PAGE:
It’s tempting to simply ask Karen to delete my words above, but I think I will explain.
Society is so quick to label what makes no sense to them. To simplify it — bring it down to a tangible level. Society doesn’t like emotions. Society likes you to remain useful, tidy, quiet, orderly, and efficient. If you cannot be that, it likes to label you. If you are not left-brained, it wants to refer to you as some anomaly. If you cry, it wants you to stop. If you protest, it wants to explain you. If you faced something, it wants to make a tidy box for you, & it is so so so tempting when you come out of something to ease into that box.
My dears, that anguish you feel is not an anomaly, & you are not alone in it. That is your human depth. You lived. You survived. And now you can speak to how it feels. You can touch the flame of your candle to another human’s, & say “I lived. I saw it, I faced it, & I lived.” And it is so private. It is so precious to you — I know that. Not to be touched. Not to be tainted by outside interference.
But the idea that society has such a simple view of human experience they would choose to stick a label on a book rather than allow people the dignity and the enormous courage to get up and seek their own experience — terrible, dark, sometimes triggering, sometimes absolutely terrifying — that angers me.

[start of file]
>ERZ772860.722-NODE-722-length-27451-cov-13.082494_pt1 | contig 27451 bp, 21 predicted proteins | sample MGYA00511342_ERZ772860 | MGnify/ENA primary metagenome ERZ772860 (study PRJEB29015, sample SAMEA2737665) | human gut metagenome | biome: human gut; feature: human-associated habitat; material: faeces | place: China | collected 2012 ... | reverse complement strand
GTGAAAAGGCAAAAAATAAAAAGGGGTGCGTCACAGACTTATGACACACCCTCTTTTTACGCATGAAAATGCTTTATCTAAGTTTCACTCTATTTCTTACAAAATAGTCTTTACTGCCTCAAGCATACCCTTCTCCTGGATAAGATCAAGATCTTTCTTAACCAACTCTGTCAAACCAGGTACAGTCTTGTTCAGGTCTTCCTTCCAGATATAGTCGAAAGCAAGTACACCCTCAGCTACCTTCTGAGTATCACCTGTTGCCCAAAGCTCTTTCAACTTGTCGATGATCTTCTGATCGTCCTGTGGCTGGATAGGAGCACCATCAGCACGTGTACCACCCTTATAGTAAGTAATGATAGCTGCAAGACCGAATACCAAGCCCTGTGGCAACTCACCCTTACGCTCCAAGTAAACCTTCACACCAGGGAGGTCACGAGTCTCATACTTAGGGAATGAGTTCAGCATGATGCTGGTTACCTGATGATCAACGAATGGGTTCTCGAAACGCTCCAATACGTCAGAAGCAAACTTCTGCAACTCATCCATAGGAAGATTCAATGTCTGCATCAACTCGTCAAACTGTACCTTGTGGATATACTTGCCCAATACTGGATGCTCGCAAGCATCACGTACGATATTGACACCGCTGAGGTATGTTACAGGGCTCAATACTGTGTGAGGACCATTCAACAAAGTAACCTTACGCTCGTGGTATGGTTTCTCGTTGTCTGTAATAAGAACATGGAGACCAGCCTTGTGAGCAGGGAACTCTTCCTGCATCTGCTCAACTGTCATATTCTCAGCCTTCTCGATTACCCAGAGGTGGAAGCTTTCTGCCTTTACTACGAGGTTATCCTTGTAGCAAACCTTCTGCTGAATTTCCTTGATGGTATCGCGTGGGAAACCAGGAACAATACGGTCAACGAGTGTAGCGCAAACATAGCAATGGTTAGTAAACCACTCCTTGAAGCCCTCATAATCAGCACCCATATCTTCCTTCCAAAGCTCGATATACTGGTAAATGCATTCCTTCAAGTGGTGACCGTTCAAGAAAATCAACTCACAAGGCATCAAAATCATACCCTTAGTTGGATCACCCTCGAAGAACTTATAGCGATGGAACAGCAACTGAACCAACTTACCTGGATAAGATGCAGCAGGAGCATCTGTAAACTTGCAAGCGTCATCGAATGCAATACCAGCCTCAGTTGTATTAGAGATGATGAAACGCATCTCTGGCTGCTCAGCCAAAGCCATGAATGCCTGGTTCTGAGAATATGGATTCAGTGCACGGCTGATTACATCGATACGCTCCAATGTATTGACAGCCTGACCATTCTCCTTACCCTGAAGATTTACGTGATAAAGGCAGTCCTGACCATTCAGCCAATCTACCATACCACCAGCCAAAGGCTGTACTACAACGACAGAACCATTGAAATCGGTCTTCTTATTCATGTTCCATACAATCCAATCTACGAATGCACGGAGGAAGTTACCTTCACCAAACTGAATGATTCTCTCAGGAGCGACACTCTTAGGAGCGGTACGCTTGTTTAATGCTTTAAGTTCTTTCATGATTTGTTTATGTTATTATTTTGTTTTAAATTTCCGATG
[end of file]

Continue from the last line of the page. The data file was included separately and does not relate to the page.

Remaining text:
It’s a sensitive topic — I realize this. I’m guessing that many of those who offer “trigger labels” truly mean well. And those who seek them are doing the best they can. My experience is not everyone’s. But as a writer, and a survivor, and a fellow human, the idea angers me. Not because it might not be helpful to know what is in literature, but because it destroys literature’s power. It destroys the human element. We are all, at some level, victims of something. God bless you if you have faced the worst. God bless you as you seek life. Let the journey be guided by loved ones, and friends. Dare to one day look life in the face. Dare to realize people are sometimes stupid — they use your pain as a plot device. They don’t understand. It has never happened to them. Dare to do your own searching.
Don’t let a publisher become your emotion police. These people do not know you. They can say a book contains rape, but they cannot tell you how the author treats that topic. Their helpful label may keep you from the terrible, frightening, emotional triggering book that will save your life.
Maybe I’m wrong. Maybe it will make it easier. My question is — for whom?